1. It detects errors: gold coin with king replacing centre of gap, i.e. a / bloomer -- this country’s millions revolted CHEC-UKSM-ROSE; checksum, musk rose (ecu K for a in chasm; UK’s M rose). This was the first across clue to yield to Dr Watson’s solving efforts, as the clueing method became clear. The ‘i.e. a’ doesn’t appear to have any purpose in the clue except to improve the surface marginally, and to clarify the meaning of ‘centre of gap’.
10. Male fellows note one pursuing pleasure / installs stone one in seat HEDO-NSTI-ATES; hedonist, instates (he dons ti; st I in nates).
11. Thing that’s created attention and start of friction in diplomacy / drew jagged rent, serious affliction in the herd REDW-TEAR-FACT; redwater, artefact (ear f(riction) in tact; anag. + tear).
12. Groove, scratch circling barrels of / northerly old boy, authentic SC-OBRE-AL; scrobe, boreal (b in score; OB real). The ‘of’ at the end of the first clue is part of the indicator for ‘b’, i.e. ‘barrels of (oil, etc.)’. There is one other possible solution to the first clue that would lead to jumbles of both words in the centre, i.e. SCORBE, so the second clue is needed for an unambiguous solution.
15. Supporter of monarchy, English, in newspaper strip / gets confused about extent government lost? STEA-REAG-LIST; stearage, regalist (E in rag + list2; area in anag.).
17. Cup for sampling savour, volume in turns imbibed, / I turn, tucking into new series – are they green? TAST-NIVE-ERS; tastevin, enviers (v in, all rev., in taste; I veer in n s). Dr Watson couldn’t find evidence for s = series in Chambers; ‘section’ would have done just as well in the surface reading.
19. Italian governors imprisoning foreign troops in endless chain, / dying, indicate vital juice is receding PAS-NGIS-ORIA; passing, signoria (GIs in noria; sign sap, rev.). About the most vivid of the across clue surfaces.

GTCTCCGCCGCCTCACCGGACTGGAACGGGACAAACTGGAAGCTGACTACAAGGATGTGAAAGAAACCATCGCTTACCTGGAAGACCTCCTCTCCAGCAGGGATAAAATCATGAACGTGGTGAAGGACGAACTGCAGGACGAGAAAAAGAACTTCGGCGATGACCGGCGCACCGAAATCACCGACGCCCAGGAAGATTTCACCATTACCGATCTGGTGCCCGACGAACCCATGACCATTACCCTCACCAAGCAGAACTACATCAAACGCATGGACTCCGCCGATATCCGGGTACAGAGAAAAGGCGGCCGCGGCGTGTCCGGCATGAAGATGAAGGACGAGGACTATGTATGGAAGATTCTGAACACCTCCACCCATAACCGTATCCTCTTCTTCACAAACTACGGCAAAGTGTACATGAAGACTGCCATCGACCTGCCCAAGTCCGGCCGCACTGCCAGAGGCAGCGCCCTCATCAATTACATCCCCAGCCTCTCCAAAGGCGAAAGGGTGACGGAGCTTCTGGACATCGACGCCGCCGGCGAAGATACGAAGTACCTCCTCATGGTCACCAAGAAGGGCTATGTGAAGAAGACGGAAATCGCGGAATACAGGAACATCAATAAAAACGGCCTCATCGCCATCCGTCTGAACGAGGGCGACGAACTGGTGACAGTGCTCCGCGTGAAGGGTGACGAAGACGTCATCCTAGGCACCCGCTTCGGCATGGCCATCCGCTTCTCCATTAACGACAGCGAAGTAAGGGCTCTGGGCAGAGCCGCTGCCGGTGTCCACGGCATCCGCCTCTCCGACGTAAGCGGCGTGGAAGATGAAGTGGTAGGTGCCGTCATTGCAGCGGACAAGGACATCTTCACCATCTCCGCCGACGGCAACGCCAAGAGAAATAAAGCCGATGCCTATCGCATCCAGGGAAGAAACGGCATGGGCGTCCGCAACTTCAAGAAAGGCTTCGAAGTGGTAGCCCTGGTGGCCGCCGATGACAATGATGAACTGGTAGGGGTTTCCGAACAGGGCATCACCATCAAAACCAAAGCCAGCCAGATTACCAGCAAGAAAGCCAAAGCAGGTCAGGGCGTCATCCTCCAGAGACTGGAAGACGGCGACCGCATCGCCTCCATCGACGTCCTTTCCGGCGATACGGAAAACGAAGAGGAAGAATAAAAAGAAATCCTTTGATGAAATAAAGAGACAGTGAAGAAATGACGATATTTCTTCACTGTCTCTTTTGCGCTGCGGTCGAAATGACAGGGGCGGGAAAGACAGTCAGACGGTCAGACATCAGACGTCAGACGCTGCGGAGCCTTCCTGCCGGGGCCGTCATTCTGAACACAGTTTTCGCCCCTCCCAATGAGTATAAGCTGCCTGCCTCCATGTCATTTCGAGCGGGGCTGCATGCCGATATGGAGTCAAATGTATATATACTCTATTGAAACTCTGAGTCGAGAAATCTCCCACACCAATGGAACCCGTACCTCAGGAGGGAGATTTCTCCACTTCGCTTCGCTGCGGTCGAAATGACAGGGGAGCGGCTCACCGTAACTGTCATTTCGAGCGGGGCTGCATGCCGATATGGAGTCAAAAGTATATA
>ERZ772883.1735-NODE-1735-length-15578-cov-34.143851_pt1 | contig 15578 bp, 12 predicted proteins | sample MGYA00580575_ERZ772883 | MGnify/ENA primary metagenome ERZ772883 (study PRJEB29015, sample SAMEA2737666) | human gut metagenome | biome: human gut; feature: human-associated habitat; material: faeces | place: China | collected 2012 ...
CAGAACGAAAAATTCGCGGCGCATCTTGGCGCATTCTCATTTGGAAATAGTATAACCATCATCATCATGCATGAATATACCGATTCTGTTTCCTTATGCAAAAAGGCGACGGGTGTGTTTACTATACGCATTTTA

23. Those encouraging sailor to be in French street, / genuine sport when it’s going after women ABET-REST-LING; abetters, sterling (AB être St; (w)restling). The wordplay in the second clue is the most imaginative in the across clues, in Dr Watson’s view.
25. Stage circle taken in by poet’s / carriage, gold, variable weight AR-BAOR-DS; arroba, boards (arba or; O in bard’s).
28. Crime involving unruly youth squashes / environmental creativity maybe, in Delaware ornament DECO-ARTE-DSON; decorate, treads on (Ted in arson; eco art in DE). A somewhat unexpected phrase solution to the second clue made the last four letters difficult to pin down.
30. A pop presenter, one including cheap stuff, officer / anti getting corrupted in trial, smarter than the rest ADJU-TATN-IEST; adjutant, nattiest (a DJ + tat in un; anag. in test). The second clue offers several possible variations of the central letters, but the first has only one.
31. More than one power supply that is restricted by Greens upset / the old author last night YEST-ERNE-GIES; yestreen, energies (i.e. in anag.; ye Sterne). Again there are several valid solutions for the second clue, and at least one author called Steren discoverable on the web, but there’s no doubt that Azed here intends ‘Tristram Shandy’ author Laurence Sterne.
1. Church singer, third released, I’m surprised supermarket’s taken in for present occasion CHRISTMAS DAY (ch(o)rist + Asda in my!). Azed has asked competiors to supply a Christmas-themed clue to their choice of ‘Christmas Cracker’, and here provides his own seasonal contribution to the grid.
8. Clubs introduced some tennis parties SECTS (C in sets). The wordplay is more challenging in this clue than in most of the downs. ‘Some tennis’ indicates ‘sets’, into which C for clubs is introduced.
9. Managers of landed property, form of asset Earl Grey’s gone into? ESTATE AGENTS (tea gent in anag.). Lateral thought is needed to recognise that Earl Grey could be called a ‘tea gent’, though an Earl is surely some way above a gent socially.
13. It’s lashed trunks afloat CAT (double mng.). This may appear to be a straightforward cryptic definition, but Azed doesn’t do those. It’s a rare double meaning clue where the same words define two different meanings of ‘cat’. The obvious one is for cat-o’-nine-tails, but it can also mean a traditional catamaran consisting of logs strapped together. Azed can’t and wouldn’t take credit for the idea, which belongs to Roger Phillips (aka Kea), winner of Azed competition no. 891 in 1989.
16. Old despatch boat, power in its belly, turned up? AVISO (vis in (b)oa(t), rev.). Another less straightforward piece of wordplay, with ‘its’ referring back to the ‘boat’ that appears in the definition.
Down: 2. HEELTAP (heel tap); 3. COW (2 mngs.); 4. UNTORN (’unt ’orn); 5. STAR (star(ling)); 6. MIRE (mir + e); 7. RAFALE (a f in rale); 14. BEIGE ((ro)be I ge(t)); 18. SINUOSE (anag.); 20. STROUT (’s trout); 21. STRENE (hidden); 22. OLD ((s)old(o)); 24. BREDE (bred + e); 26. BATE (2 mngs.); 27. ARAR (hidden) ; 29. DIG (dig(it)).